The Minnesota Vikings upped their stadium contribution Friday by $518,000, adding an eighth elevator, two concession stands and nothing for the birds.
Boisterous birders dismayed by the team's decision not to include bird-safe glass overshadowed the announcement at a regularly scheduled meeting of the Minnesota Sports Facilities Authority. Some carried signs in Vikings' purple and gold that read "Never too late to do the right thing." The protesters want the team and/or the authority to spend an estimated $1 million extra for fritted glass, which would help birds shift course and avoid untimely deaths by colliding with the stadium's soaring glass exterior as they migrate along the nearby Mississippi River corridor.
Two bird advocates spoke during an open forum at the end of the meeting. Another stopped Chair Michele Kelm-Helgen as she tried to leave the room after the meeting.
The meeting otherwise went smoothly and quickly as Ted Mondale, the authority's executive director, announced the increase in the team's portion of the $1 billion project.
The Vikings' tab started at $477 million and has inched up to just shy of $527 million in the months since construction began. The remainder of the $1 billion cost is covered with $150 million from Minneapolis and $348 million from the state.
Other new enhancements paid for by the Vikings: two mobile concession stands and redesigns of a skyway and the press box. The Vikings and the facilities authority will split the $44,818 cost of the press area redesign, using money from its contingency fund.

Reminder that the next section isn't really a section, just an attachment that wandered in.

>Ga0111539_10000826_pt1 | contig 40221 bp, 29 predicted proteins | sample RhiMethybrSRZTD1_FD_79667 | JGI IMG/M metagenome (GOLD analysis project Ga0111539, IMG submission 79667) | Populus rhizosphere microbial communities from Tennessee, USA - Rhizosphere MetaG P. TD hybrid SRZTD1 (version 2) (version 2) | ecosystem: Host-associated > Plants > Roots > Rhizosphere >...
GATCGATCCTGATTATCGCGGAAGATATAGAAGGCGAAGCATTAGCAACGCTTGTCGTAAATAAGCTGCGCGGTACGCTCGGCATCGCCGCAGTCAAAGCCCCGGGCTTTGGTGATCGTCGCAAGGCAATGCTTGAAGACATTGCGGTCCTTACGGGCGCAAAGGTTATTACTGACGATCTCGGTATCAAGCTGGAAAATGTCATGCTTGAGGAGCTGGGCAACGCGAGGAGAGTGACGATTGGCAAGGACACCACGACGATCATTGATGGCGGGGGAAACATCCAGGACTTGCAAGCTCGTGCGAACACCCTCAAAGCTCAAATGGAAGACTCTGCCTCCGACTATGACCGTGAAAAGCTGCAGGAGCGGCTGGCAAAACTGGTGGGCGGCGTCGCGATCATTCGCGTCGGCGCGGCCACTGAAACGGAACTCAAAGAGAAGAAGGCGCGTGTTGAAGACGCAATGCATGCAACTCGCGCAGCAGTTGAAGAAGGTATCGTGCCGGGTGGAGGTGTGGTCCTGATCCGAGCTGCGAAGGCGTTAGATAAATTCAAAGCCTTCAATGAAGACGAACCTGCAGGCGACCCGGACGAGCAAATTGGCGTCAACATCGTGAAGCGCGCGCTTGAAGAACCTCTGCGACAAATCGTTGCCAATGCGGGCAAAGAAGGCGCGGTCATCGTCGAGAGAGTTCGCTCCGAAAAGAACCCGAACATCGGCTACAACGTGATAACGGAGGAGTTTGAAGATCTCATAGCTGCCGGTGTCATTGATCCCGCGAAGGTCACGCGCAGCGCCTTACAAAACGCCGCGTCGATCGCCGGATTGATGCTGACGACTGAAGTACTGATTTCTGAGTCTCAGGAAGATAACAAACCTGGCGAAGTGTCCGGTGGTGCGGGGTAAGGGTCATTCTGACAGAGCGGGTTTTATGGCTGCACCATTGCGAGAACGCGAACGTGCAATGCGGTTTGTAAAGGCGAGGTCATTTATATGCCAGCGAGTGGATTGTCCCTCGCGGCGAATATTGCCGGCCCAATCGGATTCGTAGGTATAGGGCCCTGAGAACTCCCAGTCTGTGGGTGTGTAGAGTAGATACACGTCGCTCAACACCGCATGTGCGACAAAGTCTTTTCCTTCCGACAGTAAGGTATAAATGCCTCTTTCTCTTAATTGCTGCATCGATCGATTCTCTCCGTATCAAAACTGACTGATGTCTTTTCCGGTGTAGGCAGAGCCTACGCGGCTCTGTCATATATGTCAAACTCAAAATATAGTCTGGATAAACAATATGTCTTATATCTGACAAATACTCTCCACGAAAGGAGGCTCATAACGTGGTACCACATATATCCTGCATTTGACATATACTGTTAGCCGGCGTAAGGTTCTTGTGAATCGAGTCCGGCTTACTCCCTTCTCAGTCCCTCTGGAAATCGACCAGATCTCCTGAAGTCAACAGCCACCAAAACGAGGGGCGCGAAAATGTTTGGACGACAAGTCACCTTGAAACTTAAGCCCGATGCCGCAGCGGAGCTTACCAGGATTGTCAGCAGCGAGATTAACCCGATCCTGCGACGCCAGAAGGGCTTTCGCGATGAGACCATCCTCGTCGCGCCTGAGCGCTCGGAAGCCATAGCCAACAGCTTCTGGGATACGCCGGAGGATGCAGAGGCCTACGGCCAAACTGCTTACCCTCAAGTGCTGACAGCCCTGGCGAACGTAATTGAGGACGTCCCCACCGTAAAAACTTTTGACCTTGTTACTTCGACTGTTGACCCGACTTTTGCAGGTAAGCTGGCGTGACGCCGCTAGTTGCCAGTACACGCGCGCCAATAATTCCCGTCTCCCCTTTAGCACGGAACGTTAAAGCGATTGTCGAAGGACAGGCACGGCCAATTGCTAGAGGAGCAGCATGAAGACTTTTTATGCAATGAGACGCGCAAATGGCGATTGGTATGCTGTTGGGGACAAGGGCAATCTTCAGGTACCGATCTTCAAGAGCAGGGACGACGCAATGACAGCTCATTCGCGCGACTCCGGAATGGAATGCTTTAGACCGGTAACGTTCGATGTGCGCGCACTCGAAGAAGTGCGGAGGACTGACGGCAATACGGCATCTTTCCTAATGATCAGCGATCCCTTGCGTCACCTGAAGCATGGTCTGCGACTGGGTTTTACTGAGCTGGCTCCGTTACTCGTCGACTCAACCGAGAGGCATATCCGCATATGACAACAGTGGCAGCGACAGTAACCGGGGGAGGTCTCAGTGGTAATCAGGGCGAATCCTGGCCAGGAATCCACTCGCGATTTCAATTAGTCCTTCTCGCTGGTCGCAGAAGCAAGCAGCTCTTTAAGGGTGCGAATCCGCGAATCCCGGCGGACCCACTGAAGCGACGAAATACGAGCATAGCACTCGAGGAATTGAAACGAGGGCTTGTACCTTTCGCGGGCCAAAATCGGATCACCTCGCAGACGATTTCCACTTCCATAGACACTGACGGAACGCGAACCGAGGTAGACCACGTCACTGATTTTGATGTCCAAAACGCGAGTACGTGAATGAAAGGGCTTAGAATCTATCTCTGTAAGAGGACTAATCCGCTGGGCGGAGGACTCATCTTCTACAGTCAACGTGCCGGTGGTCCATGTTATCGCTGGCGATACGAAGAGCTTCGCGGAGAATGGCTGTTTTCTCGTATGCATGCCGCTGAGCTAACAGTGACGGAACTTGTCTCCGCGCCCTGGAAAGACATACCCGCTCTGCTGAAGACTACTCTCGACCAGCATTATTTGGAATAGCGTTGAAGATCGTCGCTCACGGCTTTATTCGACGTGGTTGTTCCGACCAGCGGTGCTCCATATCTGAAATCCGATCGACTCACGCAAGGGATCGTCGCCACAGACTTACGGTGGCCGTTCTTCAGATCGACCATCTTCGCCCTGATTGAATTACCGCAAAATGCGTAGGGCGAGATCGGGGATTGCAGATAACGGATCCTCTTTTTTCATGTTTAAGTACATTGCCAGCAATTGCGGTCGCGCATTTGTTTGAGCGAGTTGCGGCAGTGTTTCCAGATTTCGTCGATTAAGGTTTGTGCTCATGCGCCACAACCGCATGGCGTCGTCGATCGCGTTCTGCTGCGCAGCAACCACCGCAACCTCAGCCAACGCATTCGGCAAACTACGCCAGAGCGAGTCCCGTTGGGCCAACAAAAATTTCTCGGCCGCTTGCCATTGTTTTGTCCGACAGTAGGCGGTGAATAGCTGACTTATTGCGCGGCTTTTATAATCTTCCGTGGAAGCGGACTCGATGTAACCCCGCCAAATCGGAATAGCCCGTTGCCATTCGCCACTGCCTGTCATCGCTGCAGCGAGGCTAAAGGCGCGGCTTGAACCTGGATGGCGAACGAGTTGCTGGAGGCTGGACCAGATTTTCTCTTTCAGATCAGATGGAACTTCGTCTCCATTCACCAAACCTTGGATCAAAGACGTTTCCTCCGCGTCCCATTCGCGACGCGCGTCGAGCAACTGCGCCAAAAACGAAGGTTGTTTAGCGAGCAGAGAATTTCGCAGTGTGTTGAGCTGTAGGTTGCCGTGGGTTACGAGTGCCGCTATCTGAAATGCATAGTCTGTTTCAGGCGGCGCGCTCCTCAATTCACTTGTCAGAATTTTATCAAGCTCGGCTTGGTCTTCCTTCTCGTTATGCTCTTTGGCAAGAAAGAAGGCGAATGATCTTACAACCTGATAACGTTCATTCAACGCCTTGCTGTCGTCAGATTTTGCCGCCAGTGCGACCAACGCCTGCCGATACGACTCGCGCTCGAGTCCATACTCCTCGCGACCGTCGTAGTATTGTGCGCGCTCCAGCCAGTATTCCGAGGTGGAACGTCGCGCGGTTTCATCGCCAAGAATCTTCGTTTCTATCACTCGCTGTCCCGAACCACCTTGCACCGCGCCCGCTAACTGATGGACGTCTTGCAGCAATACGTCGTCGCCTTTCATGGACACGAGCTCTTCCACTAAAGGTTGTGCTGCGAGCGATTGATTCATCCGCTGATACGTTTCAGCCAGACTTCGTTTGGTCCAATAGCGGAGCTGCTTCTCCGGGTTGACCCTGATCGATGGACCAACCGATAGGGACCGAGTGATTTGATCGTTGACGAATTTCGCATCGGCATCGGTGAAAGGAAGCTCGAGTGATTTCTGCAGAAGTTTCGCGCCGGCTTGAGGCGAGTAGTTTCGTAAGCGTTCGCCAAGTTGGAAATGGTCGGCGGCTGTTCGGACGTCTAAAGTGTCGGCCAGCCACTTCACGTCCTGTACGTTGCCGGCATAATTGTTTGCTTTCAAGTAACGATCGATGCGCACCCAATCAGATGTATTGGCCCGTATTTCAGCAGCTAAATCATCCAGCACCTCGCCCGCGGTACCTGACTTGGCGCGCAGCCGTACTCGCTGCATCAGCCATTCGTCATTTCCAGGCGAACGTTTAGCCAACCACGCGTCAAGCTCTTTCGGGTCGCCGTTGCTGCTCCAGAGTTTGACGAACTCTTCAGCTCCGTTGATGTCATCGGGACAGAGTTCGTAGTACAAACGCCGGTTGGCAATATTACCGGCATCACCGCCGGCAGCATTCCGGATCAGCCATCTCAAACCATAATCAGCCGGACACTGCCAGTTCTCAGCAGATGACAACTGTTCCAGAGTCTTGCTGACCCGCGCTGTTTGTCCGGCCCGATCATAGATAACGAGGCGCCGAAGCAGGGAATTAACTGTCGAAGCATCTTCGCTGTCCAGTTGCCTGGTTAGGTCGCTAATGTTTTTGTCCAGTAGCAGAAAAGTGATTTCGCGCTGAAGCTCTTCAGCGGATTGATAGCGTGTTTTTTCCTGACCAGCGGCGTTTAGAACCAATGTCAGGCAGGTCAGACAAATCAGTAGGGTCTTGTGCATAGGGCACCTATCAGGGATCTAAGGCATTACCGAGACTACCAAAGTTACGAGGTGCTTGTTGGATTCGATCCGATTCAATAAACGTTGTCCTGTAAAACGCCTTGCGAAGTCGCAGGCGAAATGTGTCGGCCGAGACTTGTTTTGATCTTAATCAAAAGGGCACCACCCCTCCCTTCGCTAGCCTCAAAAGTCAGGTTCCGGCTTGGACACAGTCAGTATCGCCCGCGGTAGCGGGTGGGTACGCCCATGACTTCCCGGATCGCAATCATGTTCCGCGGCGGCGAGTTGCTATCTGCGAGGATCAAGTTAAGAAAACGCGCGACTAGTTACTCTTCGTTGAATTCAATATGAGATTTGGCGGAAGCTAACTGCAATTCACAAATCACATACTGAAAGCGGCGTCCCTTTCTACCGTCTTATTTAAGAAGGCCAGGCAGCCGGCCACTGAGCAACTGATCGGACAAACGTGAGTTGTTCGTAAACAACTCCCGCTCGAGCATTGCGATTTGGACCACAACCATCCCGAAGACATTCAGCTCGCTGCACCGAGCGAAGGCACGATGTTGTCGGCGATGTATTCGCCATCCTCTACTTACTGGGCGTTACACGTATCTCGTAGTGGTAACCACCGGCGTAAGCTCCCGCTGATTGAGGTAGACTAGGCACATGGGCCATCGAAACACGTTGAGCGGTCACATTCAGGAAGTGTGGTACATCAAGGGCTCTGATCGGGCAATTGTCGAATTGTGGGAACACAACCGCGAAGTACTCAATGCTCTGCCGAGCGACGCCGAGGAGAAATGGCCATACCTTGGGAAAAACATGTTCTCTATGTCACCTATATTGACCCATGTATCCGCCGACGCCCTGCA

At the public comment portion of the meeting, Lisa Venable of Minnetonka read a statement that included a mention of her favorite bird — the warbler — and a plea for compassion. She held up a mock newspaper headline that read "Minneapolis Kills Birds in Crystal Stadium" and said, "This is not who we are. This is not Minnesota."
She told members that the authority was created to represent the public. "This is not just the Vikings stadium, this is our stadium," Venable said.
She repeatedly pledged to keep up the pressure for bird-safe glass, claiming to have 75,000 signatures on a petition and to be starting a "movement" called Minnesota Citizens for the Protection of Migratory Birds.
"We can't continue to ignore the environmental impacts from our choices," Venable said. "We can't keep destroying nature. We need to start collaborating with it, versus building more structures that get in its way."
The authority has met in the past with the Audubon Society and agreed to turn off the lights on the building when possible during the migratory season.
The protesters peppered Kelm-Helgen with comments and questions after the meeting as she tried to answer media questions. She spoke briefly with one activist, encouraging him to make an appointment to speak with her for a broader discussion.
The authority and the Vikings have previously said the glass already has been ordered and most of it isn't fritted, especially on the vertical walls.
Kelm-Helgen said, however, that 60 percent of the roof of the building will be the bird-safe fritted glass. She noted that the structure won't even be the tallest glass building downtown. She repeated what she has said in the past: that the building's design was nearly complete when the Audubon Society raised glass concerns.
The signature design principle of the new covered facility was to provide an open, transparent feel with lots of natural light and air, she said.
In other action, the authority and the Vikings agreed to enter negotiations with Fund Raisers Ltd. to set up a "fan recognition program" for the new Minnesota Multi-Purpose Stadium. The idea is to allow fans to purchase engraved pavers to be placed in the stadium.
The facility is now 20 percent complete and on track to open for the 2016 NFL season.